Chief Wilkinson encourages all parents to attend the March 8 program which will start at 7 p.m. in the cafeteria. There will be no students at this event described as a no-holds-barred discussion about the problems of synthetic drugs, including graphic detail and conversation.
"We don't need to candy-coat this problem while trying to solve it," Chief Wilkinson said. "We need to have a real culture change when it comes to our youth and substance abuse. There is a disconnect between using and abusing and the long-term affects. No one is bulletproof when it comes to introducing unknown substances into the body. We have to change how we think about things we believe won't hurt us, because they will."
The Friday sessions will only involve students with audio-visual presentations planned along with a question and answer period.
Undersheriff Robbins said the sheriff's office believes that the local communities need education in reference to synthetic drugs and pharmaceutical drugs. The office is able to provide such education and anyone who is interested may contact Robbins by calling (217) 532-9511, visiting montgomerco.com, or through their page on Facebook.
Kim, her daughter Tyffani Buzick, and family friends Stephanie Hammond and Tonya Johnson, are all raising funds to participate in the Out of the Darkness walk to benefit the American Foundation for Suicide Prevention (AFSP) in San Francisco this June. The overnight walk begins with an opening ceremony at 7 p.m. and walkers will trek 18 miles throughout the night before closing ceremonies at 5 a.m.
Each participant is asked to raise $1,000 for the AFPS before the walk, so the group is hosting a few fundraisers in the coming months to help meet this goal.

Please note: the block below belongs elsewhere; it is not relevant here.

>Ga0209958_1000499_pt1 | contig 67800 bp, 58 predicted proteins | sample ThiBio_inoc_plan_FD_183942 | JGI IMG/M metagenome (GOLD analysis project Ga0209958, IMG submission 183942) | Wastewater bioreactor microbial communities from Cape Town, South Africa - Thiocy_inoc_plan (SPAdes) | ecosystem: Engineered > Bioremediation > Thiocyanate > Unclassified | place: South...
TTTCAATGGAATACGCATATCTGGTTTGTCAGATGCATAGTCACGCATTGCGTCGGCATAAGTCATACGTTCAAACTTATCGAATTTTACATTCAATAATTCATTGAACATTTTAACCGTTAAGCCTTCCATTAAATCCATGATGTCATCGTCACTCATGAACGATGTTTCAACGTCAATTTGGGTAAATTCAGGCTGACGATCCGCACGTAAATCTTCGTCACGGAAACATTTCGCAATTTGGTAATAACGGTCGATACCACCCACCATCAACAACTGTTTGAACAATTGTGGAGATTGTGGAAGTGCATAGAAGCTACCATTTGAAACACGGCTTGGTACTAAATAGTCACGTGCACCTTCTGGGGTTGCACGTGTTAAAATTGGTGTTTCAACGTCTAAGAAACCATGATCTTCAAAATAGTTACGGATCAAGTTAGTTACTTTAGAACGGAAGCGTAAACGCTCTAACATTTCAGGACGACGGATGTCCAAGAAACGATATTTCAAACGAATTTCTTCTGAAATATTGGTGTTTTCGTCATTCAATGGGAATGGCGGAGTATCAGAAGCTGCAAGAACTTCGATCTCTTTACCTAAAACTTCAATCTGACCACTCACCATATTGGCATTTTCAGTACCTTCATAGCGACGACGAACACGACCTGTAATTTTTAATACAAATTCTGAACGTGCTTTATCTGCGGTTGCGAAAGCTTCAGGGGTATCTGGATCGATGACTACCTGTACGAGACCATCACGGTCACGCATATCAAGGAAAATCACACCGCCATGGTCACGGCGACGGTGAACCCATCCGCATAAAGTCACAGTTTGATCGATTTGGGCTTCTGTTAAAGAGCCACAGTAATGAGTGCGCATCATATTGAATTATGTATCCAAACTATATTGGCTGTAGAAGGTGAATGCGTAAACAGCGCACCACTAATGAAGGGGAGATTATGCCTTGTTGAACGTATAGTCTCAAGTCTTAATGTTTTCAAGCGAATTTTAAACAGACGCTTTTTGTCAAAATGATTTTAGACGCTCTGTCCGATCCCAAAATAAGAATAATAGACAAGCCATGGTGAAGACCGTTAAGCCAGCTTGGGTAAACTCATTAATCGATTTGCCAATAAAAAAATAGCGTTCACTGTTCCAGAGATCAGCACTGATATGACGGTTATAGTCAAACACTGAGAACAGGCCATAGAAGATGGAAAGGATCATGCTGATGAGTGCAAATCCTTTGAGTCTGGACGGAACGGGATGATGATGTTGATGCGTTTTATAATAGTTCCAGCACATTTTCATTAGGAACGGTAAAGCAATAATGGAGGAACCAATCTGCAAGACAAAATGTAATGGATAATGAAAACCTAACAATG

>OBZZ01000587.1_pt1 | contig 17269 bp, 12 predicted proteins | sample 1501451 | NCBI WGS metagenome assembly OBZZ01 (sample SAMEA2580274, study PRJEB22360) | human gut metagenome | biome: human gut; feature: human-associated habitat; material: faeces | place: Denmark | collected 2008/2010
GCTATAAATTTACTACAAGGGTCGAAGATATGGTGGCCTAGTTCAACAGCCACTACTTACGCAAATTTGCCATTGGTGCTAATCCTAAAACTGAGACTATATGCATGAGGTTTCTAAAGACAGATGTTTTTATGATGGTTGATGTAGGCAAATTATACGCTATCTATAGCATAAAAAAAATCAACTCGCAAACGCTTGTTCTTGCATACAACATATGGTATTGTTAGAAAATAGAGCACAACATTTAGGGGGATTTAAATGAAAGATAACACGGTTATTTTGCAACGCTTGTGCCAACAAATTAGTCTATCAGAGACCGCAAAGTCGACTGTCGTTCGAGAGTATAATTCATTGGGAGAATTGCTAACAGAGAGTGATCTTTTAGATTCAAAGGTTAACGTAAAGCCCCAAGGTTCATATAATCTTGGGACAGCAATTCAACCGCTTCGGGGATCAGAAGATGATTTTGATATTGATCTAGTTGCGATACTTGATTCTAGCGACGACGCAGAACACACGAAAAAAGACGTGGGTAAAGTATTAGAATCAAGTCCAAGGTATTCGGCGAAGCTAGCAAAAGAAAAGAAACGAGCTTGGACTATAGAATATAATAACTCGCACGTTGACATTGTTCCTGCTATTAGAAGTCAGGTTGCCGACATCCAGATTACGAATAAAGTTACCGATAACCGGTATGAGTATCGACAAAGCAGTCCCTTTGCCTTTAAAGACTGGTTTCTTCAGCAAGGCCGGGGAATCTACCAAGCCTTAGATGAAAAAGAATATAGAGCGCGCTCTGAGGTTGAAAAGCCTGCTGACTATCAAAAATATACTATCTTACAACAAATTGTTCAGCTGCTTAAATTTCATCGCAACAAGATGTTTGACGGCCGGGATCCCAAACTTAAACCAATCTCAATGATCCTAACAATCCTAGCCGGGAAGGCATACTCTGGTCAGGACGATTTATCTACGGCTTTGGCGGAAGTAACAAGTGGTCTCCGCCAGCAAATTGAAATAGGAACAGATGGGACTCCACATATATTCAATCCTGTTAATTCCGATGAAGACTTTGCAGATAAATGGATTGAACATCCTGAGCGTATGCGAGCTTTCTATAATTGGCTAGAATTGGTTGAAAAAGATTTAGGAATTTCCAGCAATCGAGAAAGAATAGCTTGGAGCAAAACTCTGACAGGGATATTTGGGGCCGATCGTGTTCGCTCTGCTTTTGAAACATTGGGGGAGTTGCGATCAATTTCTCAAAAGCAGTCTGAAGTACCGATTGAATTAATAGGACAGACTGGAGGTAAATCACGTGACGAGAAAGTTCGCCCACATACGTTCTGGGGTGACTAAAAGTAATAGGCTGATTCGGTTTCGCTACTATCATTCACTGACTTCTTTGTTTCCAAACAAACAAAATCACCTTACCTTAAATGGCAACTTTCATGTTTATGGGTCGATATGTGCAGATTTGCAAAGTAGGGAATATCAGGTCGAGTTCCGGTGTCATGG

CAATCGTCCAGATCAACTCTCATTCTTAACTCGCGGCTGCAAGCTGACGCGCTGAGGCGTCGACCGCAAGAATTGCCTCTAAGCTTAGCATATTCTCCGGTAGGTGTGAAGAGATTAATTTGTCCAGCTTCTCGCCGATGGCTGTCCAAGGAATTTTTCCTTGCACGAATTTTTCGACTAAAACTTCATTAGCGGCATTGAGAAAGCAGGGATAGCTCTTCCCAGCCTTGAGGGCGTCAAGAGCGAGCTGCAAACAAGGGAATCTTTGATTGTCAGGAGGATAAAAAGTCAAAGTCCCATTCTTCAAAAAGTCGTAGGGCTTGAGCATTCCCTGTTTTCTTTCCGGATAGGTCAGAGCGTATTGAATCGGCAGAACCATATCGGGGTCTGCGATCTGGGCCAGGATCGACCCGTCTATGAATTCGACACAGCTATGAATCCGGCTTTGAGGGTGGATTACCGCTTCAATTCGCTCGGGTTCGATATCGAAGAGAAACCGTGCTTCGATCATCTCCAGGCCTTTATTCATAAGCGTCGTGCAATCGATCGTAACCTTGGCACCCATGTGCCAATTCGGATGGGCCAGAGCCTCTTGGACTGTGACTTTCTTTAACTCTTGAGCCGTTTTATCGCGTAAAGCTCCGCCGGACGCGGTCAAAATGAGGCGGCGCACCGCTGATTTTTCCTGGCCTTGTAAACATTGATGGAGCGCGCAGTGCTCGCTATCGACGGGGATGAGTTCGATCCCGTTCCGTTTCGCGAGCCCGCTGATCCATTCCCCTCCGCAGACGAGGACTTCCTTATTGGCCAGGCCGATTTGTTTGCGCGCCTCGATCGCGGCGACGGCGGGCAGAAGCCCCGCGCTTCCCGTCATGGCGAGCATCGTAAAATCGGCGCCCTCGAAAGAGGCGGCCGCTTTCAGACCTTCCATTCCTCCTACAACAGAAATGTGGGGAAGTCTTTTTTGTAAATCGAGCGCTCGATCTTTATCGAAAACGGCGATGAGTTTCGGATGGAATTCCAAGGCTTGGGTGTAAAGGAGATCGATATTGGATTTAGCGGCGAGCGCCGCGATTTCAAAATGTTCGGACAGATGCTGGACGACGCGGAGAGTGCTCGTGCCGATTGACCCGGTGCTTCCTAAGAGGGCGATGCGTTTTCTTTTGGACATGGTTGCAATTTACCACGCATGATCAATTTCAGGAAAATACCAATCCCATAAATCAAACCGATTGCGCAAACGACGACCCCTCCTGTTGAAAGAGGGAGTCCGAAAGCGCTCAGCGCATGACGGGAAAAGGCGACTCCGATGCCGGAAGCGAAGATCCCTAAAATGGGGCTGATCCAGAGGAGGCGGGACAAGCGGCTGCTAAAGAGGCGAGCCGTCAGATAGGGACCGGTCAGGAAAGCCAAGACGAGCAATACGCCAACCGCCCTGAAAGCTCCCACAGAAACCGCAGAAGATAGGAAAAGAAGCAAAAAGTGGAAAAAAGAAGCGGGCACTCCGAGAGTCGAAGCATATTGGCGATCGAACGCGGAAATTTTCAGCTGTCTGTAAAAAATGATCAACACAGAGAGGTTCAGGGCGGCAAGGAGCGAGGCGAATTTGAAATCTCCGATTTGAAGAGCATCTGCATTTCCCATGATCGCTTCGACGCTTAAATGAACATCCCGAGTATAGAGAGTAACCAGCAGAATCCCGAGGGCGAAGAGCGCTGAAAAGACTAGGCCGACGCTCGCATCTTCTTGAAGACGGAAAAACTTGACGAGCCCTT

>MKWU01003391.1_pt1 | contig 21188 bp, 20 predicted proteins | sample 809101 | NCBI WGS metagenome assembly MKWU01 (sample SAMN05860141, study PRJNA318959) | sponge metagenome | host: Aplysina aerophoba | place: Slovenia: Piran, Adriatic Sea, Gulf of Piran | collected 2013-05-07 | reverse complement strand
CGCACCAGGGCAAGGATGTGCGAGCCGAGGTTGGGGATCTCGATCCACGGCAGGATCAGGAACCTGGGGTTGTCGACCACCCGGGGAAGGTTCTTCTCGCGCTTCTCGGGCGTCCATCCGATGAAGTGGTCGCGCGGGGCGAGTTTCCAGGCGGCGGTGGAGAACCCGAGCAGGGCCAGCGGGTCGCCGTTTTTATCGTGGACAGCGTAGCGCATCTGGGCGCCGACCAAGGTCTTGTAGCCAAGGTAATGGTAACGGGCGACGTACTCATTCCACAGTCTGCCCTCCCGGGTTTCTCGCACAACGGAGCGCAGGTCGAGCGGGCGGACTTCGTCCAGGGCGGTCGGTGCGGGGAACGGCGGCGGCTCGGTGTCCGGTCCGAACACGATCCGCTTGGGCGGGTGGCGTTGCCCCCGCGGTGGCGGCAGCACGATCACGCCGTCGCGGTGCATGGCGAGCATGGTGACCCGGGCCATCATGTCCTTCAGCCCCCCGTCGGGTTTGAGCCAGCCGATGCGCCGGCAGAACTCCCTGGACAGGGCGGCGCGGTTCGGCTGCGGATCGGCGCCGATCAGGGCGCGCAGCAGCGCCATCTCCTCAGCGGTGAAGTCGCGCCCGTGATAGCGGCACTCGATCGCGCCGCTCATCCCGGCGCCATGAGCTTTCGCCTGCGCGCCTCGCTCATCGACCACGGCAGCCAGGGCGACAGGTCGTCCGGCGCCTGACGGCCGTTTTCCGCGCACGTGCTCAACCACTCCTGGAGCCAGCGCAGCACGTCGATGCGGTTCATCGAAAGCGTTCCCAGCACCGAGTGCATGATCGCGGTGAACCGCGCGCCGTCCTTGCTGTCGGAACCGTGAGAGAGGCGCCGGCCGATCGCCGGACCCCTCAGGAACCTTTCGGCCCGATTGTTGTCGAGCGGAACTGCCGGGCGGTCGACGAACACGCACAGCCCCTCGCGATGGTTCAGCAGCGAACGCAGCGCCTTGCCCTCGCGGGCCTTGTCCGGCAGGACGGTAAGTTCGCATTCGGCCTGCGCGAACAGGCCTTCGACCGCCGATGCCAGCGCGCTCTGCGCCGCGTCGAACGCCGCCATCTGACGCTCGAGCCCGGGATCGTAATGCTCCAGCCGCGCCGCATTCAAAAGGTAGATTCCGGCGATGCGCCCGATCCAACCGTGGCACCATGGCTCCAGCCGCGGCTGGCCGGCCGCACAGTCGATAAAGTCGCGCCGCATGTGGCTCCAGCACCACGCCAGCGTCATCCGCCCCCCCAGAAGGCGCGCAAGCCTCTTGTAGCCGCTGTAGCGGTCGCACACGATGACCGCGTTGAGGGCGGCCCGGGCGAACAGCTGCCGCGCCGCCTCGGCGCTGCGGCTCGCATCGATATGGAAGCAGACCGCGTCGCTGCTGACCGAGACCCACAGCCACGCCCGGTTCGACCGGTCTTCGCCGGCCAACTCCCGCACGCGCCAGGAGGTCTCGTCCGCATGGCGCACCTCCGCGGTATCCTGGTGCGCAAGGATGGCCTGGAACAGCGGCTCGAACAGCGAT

The first will be Friday, April 13, at Shaw's Bar in Litchfield with music by the band "Side Effect." The night will feature raffles, 50/50 drawing and a lottery ticket tree.
Shaw's will also be the site for the group's Saturday, May 5, trivia night event. Teams of 8-10 are welcome at a total cost of $100, and the night will also feature a silent auction, 50/50 and lottery ticket tree.
The team is holding an Easter basket raffle at Garcia's Making Waves Hair Salon at 511 N. Douglas, behind the old Medicine Shoppe location. Tickets are now on sale at three for $5. Car decals and T-shirts commemorating Jeremy's life are also available through Making Waves. Donations may also be dropped off at the studio.
A couple of other fundraising events are still in the works including a "Light Up The Night" event on March 24 around Litchfield Public Library, and a quarter auction on April 15 at the Litchfield Community Center.
Members of the public may purchase a personlized luminary in memory of a loved one for the "Light Up The Night" event for $5. A prayer and reading of the names is planned for 7 p.m. that evening by the Rev. Jay Johnson. Anyone who would like to purchase a luminary or has a question about the event, may stop by Making Waves or call Kim at (217) 556-8146.
For more information about the AFSP and the Out of the Darkness walk, or to make an online donation to the team for their walk, visit www.afsp.org. If you or anyone you know is in crisis and needs someone to talk to, call the National Suicide Prevention Lifeline at (800) 273-8255.